Let’s talk about that time when cooking too much was not a mistake.
Not the time — or times — when you overestimated how much your family or guests might eat. Or the time (maybe the times) you cooked every recipe profiled on that cooking show that you watched while quarantined so many days last year.
No, I mean the time — and, I hope, times — that you cooked “too much” food on one day and used it for a meal or three down the week. The large pot of brown rice, say, that you lovingly coaxed to perfection for an hour on your stovetop one Sunday afternoon and spread out later over three delicious (and different) dinners.
Or that time when you got carried away at the farmers market, buying that bushel of corn you thought you’d never see again. Or the time when a big pot of something warmly delicious and comforting went into several containers for the freezer and, thence, onward to table times beyond.
We have a double-edged issue with time and times, we American cooks. On the one hand, we cook for the day — say, tonight’s family dinner — and, in our rush, we oftentimes settle for something someone else cooked for us, a processed meal or takeout, or we just go out. Cooking “scratch” takes more time than we want to cook that day.
Or, on the other hand (and what’s worse to my mind), we treat the kitchen like the gym and use it as a proving ground for our efforts, vaulting over a recipe and through its instructions — invariably a complicated one, word-for-word a tour de force — to demonstrate something to ourselves or, again worse, others. As such, recipes do not unfold their stories on our stoves; we conquer them there.
Cooking (or avoiding cooking) either way is unhealthy, and in different but significant meanings of “unhealthy,” too.
I write often about leftovers, not only because I love them, but because I honor them. I write here about “meant-overs,” raw or simple foods we purposively prepare (or purchase) in abundance one time and use again and again a few or several more times.
Grains are a great example. They often take time to prepare — and so we avoid preparing them on a given day because we do not wish to spend that time that day.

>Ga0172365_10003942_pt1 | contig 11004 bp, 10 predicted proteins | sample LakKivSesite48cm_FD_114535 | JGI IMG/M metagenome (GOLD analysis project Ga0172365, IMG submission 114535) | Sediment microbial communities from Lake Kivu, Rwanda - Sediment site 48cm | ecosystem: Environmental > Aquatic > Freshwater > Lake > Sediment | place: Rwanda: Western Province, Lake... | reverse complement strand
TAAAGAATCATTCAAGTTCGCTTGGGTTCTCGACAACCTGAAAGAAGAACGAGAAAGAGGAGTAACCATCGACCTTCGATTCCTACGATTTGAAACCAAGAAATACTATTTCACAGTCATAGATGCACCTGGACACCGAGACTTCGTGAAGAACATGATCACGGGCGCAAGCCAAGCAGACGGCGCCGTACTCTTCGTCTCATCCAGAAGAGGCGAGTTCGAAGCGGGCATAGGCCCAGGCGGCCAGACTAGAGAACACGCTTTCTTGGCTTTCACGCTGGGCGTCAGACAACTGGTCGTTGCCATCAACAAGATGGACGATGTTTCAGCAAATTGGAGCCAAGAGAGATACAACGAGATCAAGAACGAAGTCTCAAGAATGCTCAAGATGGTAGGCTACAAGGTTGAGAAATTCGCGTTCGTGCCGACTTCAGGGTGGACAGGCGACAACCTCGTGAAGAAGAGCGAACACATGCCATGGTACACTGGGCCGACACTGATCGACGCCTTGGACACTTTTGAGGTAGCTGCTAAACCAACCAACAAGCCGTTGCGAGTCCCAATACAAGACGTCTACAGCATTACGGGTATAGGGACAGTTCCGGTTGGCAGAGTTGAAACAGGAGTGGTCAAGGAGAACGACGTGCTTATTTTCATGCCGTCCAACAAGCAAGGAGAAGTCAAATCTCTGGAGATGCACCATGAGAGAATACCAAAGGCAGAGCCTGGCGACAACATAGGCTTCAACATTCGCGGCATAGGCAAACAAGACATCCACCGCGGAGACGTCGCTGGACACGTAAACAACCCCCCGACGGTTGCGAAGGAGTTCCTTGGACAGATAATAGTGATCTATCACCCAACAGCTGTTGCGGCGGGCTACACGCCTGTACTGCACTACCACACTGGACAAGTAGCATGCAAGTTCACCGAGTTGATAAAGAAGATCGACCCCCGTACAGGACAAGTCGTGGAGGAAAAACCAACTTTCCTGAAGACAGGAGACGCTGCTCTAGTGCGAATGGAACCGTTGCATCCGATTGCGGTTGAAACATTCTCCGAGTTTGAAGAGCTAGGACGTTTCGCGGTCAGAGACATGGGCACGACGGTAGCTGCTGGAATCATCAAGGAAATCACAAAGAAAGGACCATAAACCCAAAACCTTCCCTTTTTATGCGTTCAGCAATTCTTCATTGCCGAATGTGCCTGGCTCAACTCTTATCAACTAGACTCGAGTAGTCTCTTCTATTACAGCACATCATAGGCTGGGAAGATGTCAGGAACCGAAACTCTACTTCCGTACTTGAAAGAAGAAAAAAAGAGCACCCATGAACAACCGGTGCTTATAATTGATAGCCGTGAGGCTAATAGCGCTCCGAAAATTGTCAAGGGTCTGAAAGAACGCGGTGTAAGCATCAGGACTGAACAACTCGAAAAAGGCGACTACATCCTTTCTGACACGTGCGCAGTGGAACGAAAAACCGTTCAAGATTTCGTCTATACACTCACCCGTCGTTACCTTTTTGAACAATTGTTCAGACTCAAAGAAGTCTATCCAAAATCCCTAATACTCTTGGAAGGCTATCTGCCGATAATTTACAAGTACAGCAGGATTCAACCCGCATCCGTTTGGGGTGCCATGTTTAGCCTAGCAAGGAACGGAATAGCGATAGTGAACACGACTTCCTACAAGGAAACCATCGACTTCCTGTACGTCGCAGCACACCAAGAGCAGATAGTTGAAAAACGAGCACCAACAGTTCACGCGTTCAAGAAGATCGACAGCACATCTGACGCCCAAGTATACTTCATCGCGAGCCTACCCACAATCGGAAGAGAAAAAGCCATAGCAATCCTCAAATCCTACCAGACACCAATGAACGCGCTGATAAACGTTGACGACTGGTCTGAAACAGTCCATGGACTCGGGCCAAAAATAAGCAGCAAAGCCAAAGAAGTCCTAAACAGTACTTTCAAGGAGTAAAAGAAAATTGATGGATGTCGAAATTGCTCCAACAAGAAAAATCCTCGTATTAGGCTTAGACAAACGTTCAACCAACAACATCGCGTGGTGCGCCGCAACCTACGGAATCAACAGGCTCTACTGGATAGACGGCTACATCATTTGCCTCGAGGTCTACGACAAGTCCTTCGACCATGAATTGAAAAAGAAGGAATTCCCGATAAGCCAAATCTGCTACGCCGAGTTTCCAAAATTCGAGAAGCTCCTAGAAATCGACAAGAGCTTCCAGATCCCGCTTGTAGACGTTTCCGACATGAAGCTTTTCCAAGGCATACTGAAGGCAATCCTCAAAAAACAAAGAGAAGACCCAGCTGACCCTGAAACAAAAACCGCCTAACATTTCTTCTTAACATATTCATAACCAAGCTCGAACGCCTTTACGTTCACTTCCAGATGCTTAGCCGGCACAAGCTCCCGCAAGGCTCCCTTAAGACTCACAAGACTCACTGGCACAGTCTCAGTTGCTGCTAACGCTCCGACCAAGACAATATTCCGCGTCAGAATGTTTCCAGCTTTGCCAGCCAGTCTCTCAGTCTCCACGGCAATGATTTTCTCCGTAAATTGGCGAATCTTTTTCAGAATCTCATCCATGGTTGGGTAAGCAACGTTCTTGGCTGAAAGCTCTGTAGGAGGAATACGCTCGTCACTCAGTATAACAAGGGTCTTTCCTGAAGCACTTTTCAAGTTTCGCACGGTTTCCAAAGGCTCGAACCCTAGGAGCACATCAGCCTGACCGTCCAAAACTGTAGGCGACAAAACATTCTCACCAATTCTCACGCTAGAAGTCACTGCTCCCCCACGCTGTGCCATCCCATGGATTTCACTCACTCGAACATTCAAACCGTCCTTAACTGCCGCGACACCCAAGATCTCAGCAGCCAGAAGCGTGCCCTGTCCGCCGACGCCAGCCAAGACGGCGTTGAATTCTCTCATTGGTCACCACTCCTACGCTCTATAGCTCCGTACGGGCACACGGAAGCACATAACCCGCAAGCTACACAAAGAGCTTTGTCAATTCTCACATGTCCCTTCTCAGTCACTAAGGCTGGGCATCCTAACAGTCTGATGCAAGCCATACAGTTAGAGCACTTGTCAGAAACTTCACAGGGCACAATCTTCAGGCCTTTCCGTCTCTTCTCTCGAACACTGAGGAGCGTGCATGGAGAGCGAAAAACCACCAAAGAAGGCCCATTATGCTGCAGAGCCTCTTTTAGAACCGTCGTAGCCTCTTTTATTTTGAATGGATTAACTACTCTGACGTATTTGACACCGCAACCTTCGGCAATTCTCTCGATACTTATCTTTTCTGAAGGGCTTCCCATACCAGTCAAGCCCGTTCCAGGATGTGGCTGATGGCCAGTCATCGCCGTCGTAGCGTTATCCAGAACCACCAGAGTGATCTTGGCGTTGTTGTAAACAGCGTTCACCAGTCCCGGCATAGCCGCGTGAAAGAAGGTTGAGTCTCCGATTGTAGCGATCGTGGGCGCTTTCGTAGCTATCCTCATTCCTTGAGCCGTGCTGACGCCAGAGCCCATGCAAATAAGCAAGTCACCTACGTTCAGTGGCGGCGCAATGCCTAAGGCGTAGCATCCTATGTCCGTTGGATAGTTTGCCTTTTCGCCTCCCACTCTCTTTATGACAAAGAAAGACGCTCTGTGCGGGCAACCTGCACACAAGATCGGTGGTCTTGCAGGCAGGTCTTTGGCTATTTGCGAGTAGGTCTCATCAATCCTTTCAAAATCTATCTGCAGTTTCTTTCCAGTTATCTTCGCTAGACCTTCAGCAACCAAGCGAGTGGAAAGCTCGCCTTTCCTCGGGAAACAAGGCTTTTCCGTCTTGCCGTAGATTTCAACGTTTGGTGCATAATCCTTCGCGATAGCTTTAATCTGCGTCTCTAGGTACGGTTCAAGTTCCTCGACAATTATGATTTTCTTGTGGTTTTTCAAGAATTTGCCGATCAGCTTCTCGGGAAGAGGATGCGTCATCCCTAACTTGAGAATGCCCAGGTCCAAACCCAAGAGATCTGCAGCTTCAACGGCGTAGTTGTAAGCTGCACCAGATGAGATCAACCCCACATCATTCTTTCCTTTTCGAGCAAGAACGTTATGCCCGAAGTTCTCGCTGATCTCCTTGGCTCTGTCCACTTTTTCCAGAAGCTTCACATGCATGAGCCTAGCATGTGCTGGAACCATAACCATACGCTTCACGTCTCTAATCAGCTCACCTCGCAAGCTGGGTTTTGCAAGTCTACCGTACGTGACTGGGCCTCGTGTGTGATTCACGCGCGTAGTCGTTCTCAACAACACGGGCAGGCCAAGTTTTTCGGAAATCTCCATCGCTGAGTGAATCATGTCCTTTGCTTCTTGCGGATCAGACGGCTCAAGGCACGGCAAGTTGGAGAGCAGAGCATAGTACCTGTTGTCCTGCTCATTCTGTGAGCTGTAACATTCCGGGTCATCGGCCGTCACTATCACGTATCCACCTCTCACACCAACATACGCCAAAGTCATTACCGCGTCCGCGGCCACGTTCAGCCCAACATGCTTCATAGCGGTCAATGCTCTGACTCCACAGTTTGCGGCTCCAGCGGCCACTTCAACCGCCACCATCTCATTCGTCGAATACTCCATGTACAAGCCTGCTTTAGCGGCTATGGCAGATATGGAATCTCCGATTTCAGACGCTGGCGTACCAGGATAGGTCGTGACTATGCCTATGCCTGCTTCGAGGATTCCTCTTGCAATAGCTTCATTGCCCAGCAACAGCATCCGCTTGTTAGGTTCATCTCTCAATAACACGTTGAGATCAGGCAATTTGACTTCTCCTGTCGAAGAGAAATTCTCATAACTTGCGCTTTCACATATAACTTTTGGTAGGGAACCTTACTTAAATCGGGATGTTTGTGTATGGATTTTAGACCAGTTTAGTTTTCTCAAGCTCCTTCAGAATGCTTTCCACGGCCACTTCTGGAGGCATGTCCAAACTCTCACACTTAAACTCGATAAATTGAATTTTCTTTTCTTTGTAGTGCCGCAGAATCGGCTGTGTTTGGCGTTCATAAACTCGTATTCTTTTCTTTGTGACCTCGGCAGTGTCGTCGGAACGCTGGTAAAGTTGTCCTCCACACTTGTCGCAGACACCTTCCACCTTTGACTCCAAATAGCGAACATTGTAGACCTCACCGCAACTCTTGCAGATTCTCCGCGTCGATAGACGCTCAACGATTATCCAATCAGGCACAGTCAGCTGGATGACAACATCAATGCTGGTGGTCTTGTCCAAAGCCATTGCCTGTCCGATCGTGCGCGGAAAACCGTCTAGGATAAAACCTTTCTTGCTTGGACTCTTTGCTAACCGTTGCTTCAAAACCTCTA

But prepared one day, a large amount of brown rice, for example, makes a pilaf for Sunday dinner, stretches a burger on Tuesday, and plays a part in a grain and pulse medley on a meatless Friday.
Or cooked French green lentils (sturdy little buggers, if ever a lentil was) can stick around the refrigerator for a good week and perform roles in three or four different weekday meals. Quinoa is a complete protein and, washed of its protective sheen of saponin, likewise delivers on diversity (and takes little time to prepare).
Barley, farro, bulgur, so many legumes and beans, all available for cooking ahead, using some now and some more later again. “Meant-overs.”
And when the time comes — soon again, glory be — when you indeed can buy that bushel of fresh corn, go ahead. Its cobs and kernels are good for many meals after the first happy boil.
Green Lentils with Italian Sausage and Rapini
- 3 Italian-style pork sausages
- 3/4 dry white wine (or light apple juice or cider)
- 8 ounces rapini (broccoli rabe), about 1 small bunch, roughly chopped
- 1/4 teaspoon kosher or sea salt
- 1/2 teaspoon red pepper flakes (such as Urfa, Aleppo or pizza-style)
- 2 cups cooked French green lentils, warmed
- Blue cheese crumbles, to taste
- Brown the sausages in a skillet over medium-high heat. When well-browned, set them aside. Deglaze the skillet with the wine or juice, scraping up any brown bits and reducing the liquid to 3-4 tablespoons’ worth. Turn off the heat.
- Slice the sausages into “coins” and return them to the skillet. Add the rapini, salt and pepper flakes and toss. Raise the heat to cook the rapini and heat through the sausages, covered, about 2 minutes. Stir in the lentils and warm everything through. Serve, garnished with the blue cheese to taste.
Pronounced “mock shoe,” this dish originates in an amalgam of the cooking of Acadians (French Canadians emigrated to southern Louisiana) and southern Native Americans. The name may mean “mock cabbage” (“choux” means “cabbage” in French) as some Acadians used to add cabbage to the dish as well. Makes 4 servings as a side or 2 as a main.
- 4 strips bacon, diced
- 2 ribs celery, chopped
- 1 onion, chopped
- 1 each: green bell pepper, red bell pepper and jalapeño, seeded and chopped
- 2 cups corn (1 10-ounce package frozen and thawed, or about 4 ears fresh corn, kernels sliced away)
- 1/2 teaspoon fresh thyme (or 1/3 teaspoon dried)
- Salt and pepper to taste
- 10 leaves basil
- Cook the bacon in a skillet over medium heat until almost crisp. Add the celery, onion and all the chopped peppers. Cook, stirring occasionally, until softened.
- If using fresh cobbed corn, scrape the dull side of the knife to press the corn “milk” from the cob. Add the corn (and any corn milk) to the skillet, stirring to blend. Season with the thyme, salt and pepper. Cook until vegetables begin to brown. Remove from heat. Roughly tear the basil leaves into pieces over the vegetables.
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